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Gregor Hutton
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« Reply #89 on: February 14, 2006, 04:43:34 PM »

OK, some folks want an example, so I'll make an exhibition of myself.

Here is a page that dates from 1999 about a Vampire game run by my good friend Barry, though the game strained our relationship somewhat -- indeed that improved measurably when we stopped gaming together as much. I found these e-mails again years later and put them online as a reminder of where we had gone. A reminder not to go back.

Barry was a fantastic roleplayer, really one of the best when I first met him in the early 90s, and such an imaginative guy. But, y'know, we had been playing Vampire for most of the 1990s and look what our games had become... what a fucking train wreck.

Warning: it's ugly, stunted, dysfunctional play and incoherent.

And we were selective: we had the smartest, most imaginative guys in our peer group. And look what the fuck we did to ourselves. Week after week we went back for more! Madness! And you can see we thought of ourselves as telling stories.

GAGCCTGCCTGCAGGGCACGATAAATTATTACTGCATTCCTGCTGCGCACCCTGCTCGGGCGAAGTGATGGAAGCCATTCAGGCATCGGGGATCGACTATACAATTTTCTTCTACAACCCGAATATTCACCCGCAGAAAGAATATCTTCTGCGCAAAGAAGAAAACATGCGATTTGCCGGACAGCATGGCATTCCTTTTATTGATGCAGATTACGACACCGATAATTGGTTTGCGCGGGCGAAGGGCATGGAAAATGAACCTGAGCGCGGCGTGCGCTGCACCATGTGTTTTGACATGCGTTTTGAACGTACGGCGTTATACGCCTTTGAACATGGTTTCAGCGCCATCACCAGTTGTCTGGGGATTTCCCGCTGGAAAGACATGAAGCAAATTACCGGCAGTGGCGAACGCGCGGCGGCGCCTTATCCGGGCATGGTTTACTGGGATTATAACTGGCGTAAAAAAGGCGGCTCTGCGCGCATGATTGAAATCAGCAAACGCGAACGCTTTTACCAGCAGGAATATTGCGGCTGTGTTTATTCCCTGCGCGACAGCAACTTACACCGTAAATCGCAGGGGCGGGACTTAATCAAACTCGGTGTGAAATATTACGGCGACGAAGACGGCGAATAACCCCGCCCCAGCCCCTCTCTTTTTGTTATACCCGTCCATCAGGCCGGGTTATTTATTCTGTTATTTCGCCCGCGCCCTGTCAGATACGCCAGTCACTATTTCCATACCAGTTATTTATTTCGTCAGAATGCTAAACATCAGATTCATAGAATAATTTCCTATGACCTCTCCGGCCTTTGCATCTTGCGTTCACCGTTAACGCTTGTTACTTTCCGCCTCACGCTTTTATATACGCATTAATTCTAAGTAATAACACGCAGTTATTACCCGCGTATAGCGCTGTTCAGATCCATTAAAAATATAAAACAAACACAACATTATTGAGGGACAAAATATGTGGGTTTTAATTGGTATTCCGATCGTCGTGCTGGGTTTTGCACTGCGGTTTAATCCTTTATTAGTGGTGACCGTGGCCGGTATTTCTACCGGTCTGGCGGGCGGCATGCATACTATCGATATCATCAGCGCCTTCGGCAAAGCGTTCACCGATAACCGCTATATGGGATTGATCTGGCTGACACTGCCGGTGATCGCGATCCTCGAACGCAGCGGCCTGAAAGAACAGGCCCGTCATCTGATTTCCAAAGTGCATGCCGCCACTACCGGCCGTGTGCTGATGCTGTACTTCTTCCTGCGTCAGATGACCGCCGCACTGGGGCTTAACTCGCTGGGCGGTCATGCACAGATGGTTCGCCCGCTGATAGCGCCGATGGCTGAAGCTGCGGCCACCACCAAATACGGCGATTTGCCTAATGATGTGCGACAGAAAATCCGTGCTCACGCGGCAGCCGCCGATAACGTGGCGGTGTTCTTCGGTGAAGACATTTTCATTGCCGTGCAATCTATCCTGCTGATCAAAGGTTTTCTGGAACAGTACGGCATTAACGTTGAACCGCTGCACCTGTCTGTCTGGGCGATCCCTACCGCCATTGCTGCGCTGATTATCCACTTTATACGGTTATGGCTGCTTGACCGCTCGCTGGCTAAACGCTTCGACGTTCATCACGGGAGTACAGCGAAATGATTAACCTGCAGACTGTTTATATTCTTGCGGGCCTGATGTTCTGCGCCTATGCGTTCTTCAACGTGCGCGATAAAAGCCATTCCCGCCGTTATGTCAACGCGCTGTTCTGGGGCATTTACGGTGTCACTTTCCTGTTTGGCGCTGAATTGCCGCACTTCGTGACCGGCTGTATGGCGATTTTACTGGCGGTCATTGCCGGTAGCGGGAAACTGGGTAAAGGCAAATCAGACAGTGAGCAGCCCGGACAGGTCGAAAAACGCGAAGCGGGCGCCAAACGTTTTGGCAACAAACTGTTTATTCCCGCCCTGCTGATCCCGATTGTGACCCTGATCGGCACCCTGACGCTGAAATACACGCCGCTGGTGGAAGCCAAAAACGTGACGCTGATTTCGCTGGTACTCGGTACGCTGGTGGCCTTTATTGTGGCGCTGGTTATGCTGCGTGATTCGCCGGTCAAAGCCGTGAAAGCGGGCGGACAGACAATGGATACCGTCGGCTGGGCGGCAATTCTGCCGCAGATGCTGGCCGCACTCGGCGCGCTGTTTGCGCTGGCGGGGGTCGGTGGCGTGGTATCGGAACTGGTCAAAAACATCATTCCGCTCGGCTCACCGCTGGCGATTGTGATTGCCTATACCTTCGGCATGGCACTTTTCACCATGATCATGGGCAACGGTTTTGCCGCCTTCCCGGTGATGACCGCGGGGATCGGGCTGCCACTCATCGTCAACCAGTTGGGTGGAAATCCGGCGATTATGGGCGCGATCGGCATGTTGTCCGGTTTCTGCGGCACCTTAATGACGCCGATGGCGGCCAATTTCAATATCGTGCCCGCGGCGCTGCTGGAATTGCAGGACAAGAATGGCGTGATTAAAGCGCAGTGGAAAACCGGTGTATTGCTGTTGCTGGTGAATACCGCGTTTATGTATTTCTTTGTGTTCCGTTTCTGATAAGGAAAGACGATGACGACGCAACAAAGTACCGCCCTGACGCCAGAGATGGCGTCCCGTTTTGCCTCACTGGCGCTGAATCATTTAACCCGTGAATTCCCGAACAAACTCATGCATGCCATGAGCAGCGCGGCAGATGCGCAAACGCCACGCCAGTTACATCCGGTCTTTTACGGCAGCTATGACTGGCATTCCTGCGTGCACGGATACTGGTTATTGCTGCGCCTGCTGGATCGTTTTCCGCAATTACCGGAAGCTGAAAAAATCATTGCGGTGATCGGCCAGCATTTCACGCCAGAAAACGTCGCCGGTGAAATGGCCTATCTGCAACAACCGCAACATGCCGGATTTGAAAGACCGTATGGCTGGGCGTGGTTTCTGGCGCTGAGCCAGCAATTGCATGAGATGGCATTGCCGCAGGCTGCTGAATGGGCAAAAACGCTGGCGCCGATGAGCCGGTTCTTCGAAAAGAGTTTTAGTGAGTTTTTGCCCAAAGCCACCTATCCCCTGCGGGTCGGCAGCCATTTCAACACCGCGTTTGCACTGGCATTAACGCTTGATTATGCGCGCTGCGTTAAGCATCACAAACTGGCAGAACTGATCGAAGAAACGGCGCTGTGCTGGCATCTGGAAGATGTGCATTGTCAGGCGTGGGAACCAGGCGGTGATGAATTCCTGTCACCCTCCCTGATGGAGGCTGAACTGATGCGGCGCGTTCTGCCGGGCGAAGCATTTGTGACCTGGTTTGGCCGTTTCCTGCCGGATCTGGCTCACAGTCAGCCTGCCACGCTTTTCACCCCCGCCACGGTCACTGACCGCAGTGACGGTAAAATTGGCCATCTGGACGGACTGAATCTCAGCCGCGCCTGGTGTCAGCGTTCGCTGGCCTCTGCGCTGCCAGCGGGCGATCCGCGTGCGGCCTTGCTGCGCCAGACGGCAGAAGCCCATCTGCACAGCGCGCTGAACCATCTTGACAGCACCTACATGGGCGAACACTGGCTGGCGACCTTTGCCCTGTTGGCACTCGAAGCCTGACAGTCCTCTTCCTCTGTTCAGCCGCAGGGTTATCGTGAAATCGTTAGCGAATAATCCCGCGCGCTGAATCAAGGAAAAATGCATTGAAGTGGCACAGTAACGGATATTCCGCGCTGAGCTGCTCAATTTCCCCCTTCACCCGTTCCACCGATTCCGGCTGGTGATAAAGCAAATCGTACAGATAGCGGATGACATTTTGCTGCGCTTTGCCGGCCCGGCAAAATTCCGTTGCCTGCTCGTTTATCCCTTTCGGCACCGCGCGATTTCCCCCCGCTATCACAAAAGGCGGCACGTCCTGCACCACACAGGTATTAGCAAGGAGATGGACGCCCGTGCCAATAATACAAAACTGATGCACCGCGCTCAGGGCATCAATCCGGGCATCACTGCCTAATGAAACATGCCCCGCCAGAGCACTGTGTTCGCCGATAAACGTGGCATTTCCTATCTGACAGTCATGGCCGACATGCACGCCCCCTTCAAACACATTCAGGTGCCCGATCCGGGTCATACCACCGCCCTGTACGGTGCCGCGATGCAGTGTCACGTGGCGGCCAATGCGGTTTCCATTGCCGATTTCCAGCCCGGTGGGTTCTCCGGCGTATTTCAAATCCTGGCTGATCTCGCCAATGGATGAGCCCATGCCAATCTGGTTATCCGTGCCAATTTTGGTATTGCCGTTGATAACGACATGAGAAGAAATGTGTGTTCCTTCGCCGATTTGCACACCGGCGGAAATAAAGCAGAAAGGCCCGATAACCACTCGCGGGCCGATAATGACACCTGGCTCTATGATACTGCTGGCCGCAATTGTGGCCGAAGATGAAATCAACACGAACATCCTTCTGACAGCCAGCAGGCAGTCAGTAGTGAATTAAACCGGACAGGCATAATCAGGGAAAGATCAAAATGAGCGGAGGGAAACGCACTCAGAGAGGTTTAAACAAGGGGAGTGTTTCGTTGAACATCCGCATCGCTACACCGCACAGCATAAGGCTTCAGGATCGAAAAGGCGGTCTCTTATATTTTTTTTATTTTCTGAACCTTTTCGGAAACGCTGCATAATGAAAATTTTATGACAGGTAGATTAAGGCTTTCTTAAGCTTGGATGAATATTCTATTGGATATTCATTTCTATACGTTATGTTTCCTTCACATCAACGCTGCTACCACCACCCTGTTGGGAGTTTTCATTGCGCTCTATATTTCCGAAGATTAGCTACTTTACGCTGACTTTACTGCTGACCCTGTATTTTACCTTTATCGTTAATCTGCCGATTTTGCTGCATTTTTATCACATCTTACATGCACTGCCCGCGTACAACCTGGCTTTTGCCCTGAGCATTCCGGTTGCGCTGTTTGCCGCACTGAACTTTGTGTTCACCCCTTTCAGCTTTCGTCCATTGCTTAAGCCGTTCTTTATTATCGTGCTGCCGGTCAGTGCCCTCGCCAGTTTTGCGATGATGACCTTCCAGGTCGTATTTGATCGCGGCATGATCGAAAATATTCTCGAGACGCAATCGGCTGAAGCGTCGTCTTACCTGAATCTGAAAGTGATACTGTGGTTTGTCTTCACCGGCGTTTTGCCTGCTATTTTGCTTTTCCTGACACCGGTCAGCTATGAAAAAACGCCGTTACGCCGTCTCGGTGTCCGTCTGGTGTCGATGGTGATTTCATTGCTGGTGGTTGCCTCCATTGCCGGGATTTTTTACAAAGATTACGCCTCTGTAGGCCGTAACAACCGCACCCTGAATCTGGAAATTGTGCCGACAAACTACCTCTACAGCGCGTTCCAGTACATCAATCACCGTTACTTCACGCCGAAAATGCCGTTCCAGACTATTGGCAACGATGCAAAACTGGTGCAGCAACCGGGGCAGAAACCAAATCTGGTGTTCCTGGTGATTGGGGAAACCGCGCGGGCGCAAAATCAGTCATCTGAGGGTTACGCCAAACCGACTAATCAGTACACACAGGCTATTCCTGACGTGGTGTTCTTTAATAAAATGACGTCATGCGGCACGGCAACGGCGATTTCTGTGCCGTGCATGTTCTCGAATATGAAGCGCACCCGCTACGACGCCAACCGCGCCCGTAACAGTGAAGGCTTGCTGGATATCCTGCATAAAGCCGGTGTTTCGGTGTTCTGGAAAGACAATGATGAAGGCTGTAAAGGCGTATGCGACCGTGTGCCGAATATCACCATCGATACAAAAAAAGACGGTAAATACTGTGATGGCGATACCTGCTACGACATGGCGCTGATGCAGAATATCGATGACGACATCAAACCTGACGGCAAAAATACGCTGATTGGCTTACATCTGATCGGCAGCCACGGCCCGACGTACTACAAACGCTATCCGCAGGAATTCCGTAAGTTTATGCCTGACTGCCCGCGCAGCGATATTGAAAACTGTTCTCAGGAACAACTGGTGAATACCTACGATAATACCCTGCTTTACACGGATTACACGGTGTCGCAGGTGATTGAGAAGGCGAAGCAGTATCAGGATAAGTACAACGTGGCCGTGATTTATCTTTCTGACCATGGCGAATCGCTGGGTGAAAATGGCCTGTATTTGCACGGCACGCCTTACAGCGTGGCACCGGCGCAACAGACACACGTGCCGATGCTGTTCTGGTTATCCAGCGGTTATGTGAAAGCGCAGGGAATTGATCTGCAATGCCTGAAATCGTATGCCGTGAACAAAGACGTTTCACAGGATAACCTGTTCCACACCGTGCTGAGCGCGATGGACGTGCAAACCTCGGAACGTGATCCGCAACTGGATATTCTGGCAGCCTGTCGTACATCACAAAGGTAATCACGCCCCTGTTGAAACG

It's worth noting that Andy in the mails was pretty smart too. He pretty much gave up roleplaying after that. We chewed ourselves up and spat ourselves out when we could have been having, y'know, fun! In some ways moving to Edinburgh and gaming less got me away from this stuff. Gave me a chance to think.

Choice quotes:
-----
i can't say the party helps that much either, we're all pulling in different directions, but the story (what there is of it is completely unengaging)

Tony's managed to bug out as he has exams ... looks like i'll have to go back to school...

Actually, he's threatening to kill my character off, if only :-) I might have to speed up my move to Edinburgh to get out of this one :)

-----
As to story, well ... we didn't have a clue either. We kept running into NPCs who all had their own agendas, and who weren't for letting us in on anything. At no time did I get an overall sense of what was going on
-----
Hmmm, i'm sure his Warharnmer FRP years ago had more character-centred action, maybe he should get back to his roots? Where things happened involving us rather than around us.
-----

Heh, I'm not proud of it. But it happened and I was there. To me that is an observed, documented case of exactly what Ron is talking about.